The federal Health and Human Services Department announced Jan. 24 that it is taking action against California for requiring private insurers to cover abortions.
“We’ve received complaints by religious entities, including a group of religious sisters from the Roman Catholic Church, including a Protestant church, that have been required by California to cover abortion as part of their insurance,” HHS Secretary Alex Azar told the crowd at Family Research Council’s ProLifeCon. “We have sought diligently to remediate that … They have refused. And so as of this moment, I have issued a notice of violation to the state of California.”
The notice, from HHS’s Office of Civil Rights, gave California 30 days to respond and take corrective action or risk losing federal funding.
“Once again, President Trump’s administration is delivering on his promise to protect human life and all Americans’ freedom of conscience,” Azar said in an HHS press release. “Under President Trump, HHS has been vigorously enforcing the statutes Congress passed to protect Americans’ consciences and institutionalizing these protections within the department’s civil rights work.”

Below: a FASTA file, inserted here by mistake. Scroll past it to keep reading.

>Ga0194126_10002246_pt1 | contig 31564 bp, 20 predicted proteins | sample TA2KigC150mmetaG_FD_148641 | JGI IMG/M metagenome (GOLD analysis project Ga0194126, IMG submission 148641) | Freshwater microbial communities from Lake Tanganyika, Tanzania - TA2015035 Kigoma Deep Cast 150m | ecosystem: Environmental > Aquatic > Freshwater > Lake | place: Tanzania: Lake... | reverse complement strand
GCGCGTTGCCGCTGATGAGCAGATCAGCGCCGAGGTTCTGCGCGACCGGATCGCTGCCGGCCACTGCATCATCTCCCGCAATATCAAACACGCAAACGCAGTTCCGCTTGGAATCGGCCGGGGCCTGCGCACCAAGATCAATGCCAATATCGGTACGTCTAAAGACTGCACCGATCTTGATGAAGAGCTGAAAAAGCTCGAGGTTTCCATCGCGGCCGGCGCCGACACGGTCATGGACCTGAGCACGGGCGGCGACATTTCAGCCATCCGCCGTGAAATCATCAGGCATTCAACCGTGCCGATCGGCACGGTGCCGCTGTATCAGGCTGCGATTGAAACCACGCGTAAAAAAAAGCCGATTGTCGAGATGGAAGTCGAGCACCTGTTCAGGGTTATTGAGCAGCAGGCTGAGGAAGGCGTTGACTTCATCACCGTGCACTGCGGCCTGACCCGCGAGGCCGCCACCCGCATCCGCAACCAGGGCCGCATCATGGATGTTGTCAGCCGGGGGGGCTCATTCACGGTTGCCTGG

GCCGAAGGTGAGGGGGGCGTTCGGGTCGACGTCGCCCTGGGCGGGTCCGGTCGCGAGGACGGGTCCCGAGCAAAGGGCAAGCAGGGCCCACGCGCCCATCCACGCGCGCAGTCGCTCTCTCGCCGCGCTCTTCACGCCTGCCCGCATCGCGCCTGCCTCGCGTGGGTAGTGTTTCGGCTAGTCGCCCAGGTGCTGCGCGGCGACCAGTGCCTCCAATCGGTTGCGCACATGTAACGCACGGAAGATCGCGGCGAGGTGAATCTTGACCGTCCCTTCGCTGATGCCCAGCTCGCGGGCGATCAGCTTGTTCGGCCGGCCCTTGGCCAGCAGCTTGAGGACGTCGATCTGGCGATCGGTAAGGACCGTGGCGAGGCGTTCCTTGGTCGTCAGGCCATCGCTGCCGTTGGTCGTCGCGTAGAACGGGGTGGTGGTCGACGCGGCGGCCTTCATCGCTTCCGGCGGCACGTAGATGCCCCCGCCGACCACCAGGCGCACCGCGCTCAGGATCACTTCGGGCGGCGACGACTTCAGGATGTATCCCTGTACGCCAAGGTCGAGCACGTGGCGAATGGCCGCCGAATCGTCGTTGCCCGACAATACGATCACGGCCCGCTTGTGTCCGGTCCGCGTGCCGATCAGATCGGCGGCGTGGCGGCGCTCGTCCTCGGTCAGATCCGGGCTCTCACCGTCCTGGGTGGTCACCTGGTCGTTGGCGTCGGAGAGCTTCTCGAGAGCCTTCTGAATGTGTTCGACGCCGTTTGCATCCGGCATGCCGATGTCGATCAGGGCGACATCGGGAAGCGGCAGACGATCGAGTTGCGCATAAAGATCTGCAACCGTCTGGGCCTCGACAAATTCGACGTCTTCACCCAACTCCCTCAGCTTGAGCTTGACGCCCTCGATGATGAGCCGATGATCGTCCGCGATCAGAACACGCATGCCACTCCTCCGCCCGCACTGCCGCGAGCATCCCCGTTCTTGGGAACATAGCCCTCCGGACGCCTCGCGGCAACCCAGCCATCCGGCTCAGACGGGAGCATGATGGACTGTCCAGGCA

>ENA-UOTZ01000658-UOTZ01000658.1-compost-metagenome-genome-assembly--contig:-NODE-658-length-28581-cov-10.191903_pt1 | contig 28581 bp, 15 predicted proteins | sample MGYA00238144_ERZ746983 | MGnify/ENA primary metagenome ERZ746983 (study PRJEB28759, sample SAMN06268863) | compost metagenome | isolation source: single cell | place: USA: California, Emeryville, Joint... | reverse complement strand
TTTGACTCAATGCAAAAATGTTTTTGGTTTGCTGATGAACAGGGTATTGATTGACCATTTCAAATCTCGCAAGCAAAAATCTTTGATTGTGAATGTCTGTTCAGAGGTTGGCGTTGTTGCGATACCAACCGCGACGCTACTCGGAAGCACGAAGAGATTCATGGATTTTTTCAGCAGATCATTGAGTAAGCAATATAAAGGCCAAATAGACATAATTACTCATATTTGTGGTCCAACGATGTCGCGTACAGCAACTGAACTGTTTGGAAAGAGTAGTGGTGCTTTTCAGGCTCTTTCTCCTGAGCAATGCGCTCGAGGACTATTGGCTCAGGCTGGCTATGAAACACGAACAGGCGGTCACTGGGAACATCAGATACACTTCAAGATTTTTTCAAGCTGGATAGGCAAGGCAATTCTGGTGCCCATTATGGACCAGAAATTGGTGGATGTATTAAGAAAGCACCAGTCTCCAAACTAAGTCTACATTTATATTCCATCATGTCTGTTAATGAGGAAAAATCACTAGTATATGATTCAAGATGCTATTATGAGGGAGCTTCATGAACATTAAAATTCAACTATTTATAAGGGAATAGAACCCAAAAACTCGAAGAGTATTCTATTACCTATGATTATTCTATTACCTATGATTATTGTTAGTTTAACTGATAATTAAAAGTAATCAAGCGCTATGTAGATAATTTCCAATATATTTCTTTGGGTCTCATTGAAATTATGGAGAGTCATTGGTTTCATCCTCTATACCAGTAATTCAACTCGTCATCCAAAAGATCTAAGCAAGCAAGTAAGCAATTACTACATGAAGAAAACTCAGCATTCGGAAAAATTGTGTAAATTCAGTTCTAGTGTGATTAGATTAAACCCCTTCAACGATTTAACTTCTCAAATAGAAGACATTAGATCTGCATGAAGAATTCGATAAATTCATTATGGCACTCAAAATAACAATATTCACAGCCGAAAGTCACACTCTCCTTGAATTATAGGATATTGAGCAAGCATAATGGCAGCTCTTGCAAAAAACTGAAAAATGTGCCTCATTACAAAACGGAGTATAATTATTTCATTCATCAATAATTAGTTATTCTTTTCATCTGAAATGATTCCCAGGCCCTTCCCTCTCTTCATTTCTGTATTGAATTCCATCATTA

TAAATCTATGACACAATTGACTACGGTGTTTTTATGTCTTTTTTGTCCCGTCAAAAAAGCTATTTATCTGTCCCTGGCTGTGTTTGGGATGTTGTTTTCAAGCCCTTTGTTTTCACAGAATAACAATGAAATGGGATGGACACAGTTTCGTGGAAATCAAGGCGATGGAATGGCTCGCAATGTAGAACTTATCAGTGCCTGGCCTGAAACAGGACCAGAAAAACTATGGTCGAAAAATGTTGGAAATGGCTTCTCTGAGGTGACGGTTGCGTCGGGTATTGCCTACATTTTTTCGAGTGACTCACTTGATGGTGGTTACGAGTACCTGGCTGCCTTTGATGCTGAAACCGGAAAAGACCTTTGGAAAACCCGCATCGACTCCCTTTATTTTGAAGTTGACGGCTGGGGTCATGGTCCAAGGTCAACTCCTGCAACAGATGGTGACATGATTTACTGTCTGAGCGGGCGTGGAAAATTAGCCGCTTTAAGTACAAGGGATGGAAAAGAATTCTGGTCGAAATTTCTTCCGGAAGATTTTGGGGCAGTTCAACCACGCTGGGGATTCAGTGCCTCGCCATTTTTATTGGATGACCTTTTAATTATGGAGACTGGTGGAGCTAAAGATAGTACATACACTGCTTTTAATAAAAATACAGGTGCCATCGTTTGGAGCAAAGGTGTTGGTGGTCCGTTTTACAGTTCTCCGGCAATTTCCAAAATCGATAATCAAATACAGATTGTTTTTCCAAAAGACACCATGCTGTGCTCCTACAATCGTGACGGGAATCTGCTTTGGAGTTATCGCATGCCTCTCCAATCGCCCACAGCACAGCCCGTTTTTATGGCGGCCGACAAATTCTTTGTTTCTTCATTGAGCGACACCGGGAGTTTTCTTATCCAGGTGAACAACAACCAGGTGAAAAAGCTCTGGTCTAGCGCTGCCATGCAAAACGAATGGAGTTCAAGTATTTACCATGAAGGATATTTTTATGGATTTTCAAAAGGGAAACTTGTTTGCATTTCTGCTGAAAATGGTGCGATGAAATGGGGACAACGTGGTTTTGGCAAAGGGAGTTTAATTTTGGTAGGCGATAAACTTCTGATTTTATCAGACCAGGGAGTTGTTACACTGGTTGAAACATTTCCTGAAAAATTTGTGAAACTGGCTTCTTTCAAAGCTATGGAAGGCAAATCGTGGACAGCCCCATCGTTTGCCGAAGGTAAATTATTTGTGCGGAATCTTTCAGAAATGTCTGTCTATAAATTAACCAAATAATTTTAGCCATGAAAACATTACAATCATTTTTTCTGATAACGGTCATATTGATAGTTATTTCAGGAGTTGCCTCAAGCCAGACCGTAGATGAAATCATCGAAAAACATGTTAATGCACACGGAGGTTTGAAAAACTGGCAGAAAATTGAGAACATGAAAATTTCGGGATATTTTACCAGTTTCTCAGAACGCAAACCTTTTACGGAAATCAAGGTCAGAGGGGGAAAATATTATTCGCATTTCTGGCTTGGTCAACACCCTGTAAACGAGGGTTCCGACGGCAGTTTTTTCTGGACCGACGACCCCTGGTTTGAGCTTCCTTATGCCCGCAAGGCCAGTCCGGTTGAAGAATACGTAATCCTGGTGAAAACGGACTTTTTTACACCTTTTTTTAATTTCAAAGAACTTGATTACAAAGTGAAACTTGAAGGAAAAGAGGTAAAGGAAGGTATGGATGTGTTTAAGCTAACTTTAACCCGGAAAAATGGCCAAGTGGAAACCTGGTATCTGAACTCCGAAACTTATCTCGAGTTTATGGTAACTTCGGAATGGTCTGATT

The civil rights office argues that California is violating the Weldon Amendment, which prohibits federal funds from going to states that discriminate against any health care entity that does not pay for, or provide, coverage for abortions.
California established a rule in 2014 that requires all insurance plans to cover abortion.
“No one in America should be forced to pay for or cover other people’s abortions,” said Roger Severino, director of the Office of Civil Rights. “We are putting California on notice that it must stop forcing people of goodwill to subsidize the taking of human life, not only because it’s the moral thing to do, but because it’s the law.”
“It’s been a problem since 2014,” Tony Perkins, FRC president, wrote in his Washington Update blog. “That’s when California’s health department started strong-arming employers into covering abortion on their insurance exchange. As bad as that was, the Golden State made it worse. Instead of exempting churches and other groups with religious convictions, the state ordered them to comply too.”
Early communications suggest that California politicians plan to defy the administration.
“California won’t be deterred,” California Attorney General Xavier Becerra tweeted. “We will fight this by any means necessary.”
Above: HHS Secretary Alex Azar briefs the press in Washington, D.C., about President Trump’s plans to reduce prescription drug costs on May 11, 2018.
Photo: ZUMA Press, Inc./Alamy Stock Photo